A question was recently posed to Ken Gallinger, an ethics columnist with the Toronto Star: was one of two brothers who received his father’s estate ethically obliged to share his entitlement with his disinherited brother? The questioner stated that he was shocked that his father chose to make such a distribution when there was no indication that the father intended to treat his sons other than equally in his Will. The advice of Gallinger was along the lines of: no, you are under no obligation to share the bequest…but… you would probably feel better if you did.
Estate litigation is one of the few areas of law where you could conceivably see the same question posed to an advice columnist as to a lawyer. Reading the exchange between the questioner and Gallinger gave me pause to consider what my answer would be and, more to the point, to consider that I had yet to be asked that question.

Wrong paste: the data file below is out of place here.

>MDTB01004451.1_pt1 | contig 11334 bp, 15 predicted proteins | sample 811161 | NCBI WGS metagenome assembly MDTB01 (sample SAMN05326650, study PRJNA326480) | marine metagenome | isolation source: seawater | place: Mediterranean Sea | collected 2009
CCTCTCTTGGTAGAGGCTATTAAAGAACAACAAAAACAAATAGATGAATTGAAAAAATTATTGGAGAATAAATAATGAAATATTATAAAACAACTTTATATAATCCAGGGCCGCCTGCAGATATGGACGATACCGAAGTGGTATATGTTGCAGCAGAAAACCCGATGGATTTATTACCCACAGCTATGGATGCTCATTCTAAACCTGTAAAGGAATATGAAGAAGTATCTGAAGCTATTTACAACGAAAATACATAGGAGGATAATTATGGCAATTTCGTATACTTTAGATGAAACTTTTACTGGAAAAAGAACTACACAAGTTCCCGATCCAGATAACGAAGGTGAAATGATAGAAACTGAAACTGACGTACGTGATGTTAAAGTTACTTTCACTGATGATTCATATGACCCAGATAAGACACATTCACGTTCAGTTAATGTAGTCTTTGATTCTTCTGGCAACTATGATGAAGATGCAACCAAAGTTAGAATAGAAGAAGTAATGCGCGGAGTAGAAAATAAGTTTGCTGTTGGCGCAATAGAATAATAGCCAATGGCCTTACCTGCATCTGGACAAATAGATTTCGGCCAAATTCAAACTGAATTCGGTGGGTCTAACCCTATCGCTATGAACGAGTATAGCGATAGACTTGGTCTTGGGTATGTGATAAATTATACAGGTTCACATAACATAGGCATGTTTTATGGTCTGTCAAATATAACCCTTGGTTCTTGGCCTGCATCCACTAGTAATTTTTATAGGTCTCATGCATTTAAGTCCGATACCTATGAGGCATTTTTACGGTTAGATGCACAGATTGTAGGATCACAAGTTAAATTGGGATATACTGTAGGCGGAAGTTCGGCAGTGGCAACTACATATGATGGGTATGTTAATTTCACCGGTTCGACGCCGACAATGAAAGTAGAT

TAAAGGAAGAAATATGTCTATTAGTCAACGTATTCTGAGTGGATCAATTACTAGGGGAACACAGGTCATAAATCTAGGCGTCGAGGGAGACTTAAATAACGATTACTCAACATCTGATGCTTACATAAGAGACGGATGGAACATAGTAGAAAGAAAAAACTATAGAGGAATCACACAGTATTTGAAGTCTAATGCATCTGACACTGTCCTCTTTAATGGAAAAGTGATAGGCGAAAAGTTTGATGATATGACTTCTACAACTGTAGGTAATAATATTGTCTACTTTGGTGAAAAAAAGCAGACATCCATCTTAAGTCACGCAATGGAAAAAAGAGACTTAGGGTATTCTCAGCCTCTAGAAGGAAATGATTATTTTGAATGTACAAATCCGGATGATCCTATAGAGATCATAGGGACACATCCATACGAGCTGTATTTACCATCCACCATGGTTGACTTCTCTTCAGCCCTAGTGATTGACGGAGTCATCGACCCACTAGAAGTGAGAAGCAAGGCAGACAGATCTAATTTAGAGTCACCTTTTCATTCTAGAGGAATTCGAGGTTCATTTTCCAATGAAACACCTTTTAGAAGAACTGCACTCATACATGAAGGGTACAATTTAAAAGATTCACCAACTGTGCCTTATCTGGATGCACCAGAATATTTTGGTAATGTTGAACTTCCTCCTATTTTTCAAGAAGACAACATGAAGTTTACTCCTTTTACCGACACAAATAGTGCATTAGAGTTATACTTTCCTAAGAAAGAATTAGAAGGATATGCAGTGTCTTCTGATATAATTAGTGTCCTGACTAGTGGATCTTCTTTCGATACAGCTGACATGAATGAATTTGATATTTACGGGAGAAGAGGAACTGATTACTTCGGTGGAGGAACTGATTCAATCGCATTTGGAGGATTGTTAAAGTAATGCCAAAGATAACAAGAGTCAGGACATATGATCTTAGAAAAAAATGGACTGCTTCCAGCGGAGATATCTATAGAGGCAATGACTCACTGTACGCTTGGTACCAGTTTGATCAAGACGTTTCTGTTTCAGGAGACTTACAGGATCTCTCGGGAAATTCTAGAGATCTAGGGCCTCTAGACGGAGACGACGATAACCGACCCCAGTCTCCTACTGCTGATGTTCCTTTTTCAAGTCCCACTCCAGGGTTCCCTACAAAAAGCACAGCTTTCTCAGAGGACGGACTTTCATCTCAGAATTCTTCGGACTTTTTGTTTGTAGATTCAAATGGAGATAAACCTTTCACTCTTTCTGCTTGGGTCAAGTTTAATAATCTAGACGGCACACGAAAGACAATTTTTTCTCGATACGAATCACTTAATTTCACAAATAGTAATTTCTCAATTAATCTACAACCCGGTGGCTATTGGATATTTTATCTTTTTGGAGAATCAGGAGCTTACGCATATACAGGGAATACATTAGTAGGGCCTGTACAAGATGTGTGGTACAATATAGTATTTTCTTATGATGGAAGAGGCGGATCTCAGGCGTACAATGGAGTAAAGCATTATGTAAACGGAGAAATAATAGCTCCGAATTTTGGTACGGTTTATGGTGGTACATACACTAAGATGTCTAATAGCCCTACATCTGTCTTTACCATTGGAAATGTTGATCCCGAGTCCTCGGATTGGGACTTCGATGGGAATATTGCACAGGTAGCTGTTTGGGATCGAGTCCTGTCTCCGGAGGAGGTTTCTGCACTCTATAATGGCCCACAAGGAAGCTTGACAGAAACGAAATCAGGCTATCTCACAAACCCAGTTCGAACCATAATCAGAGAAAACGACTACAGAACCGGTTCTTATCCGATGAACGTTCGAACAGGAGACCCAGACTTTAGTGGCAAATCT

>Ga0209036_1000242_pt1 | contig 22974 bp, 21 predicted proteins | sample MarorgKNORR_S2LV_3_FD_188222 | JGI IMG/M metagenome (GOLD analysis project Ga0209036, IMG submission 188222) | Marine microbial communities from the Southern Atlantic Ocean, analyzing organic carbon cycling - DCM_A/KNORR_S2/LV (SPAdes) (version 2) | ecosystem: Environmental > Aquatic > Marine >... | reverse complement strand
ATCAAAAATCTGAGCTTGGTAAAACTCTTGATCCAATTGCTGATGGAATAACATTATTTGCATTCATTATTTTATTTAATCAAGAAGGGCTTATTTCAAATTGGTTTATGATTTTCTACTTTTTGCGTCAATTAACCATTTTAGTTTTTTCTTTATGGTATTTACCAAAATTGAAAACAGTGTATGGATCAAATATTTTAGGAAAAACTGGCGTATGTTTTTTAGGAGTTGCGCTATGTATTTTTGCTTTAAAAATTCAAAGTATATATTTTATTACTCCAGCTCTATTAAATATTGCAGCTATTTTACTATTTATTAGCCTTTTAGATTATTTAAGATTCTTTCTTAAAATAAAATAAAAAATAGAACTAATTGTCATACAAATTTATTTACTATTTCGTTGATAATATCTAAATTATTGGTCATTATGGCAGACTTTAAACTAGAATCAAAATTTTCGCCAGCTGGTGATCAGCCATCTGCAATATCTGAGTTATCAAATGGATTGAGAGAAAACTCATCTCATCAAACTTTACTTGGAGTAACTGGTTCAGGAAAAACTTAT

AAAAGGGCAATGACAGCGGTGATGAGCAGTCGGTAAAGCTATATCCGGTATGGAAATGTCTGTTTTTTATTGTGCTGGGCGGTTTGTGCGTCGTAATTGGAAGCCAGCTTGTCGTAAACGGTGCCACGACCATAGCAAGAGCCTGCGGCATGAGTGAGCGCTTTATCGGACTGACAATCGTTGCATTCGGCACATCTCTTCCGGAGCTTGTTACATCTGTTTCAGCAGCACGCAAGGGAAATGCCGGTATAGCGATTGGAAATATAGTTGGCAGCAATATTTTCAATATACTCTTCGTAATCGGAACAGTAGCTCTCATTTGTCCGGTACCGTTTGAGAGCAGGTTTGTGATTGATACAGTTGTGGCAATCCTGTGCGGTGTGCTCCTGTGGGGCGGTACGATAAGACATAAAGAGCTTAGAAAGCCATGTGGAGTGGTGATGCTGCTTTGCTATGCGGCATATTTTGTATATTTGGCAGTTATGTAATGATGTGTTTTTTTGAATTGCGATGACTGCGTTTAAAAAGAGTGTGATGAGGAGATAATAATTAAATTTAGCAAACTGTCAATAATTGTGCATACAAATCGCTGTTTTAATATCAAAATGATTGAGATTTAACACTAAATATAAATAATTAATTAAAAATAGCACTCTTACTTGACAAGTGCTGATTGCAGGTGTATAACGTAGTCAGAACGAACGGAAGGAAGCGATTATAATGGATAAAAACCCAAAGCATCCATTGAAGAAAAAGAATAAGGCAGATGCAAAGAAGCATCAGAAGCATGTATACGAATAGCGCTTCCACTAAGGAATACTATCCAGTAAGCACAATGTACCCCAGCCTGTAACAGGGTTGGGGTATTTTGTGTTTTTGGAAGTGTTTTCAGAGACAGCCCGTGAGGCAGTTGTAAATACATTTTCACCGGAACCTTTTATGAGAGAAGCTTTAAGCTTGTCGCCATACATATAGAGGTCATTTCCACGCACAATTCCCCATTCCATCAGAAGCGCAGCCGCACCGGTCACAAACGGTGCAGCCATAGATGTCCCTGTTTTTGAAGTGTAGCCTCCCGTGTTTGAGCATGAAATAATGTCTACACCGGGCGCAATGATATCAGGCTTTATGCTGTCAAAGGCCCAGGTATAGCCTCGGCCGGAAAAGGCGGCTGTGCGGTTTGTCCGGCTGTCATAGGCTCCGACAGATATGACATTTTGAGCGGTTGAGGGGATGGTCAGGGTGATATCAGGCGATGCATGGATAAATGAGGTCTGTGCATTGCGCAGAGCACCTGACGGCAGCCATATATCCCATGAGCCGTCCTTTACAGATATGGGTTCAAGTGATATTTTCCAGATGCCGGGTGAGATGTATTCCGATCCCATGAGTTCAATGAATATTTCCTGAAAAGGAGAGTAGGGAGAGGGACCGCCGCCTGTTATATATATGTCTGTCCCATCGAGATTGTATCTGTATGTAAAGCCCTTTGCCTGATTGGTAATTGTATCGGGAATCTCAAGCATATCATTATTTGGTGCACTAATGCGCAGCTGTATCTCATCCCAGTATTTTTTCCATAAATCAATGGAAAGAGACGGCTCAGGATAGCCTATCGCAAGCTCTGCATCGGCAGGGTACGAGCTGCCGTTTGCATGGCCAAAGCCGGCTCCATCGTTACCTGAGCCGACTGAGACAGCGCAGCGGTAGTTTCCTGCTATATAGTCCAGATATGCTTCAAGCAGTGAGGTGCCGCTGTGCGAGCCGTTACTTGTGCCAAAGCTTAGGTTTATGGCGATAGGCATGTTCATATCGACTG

Lawyers can sometimes present as insensitive, hiding the fact that they have a personal, moral or spiritual viewpoint because it does not fall within the parameters of their retainer agreement with their clients. Paid by their clients to provide legal advice, lawyers are not expected to opine on the moral dilemma presented by an unexpected windfall. Will challenges are concerned with ascertaining the true intentions of the testator, not with determining whether those intentions were motivated by bitterness or spite.
In concluding his response to the question posed, Gallinger made the comment: "sometimes it’s better to be generous than right." Enough said.
Have a great weekend,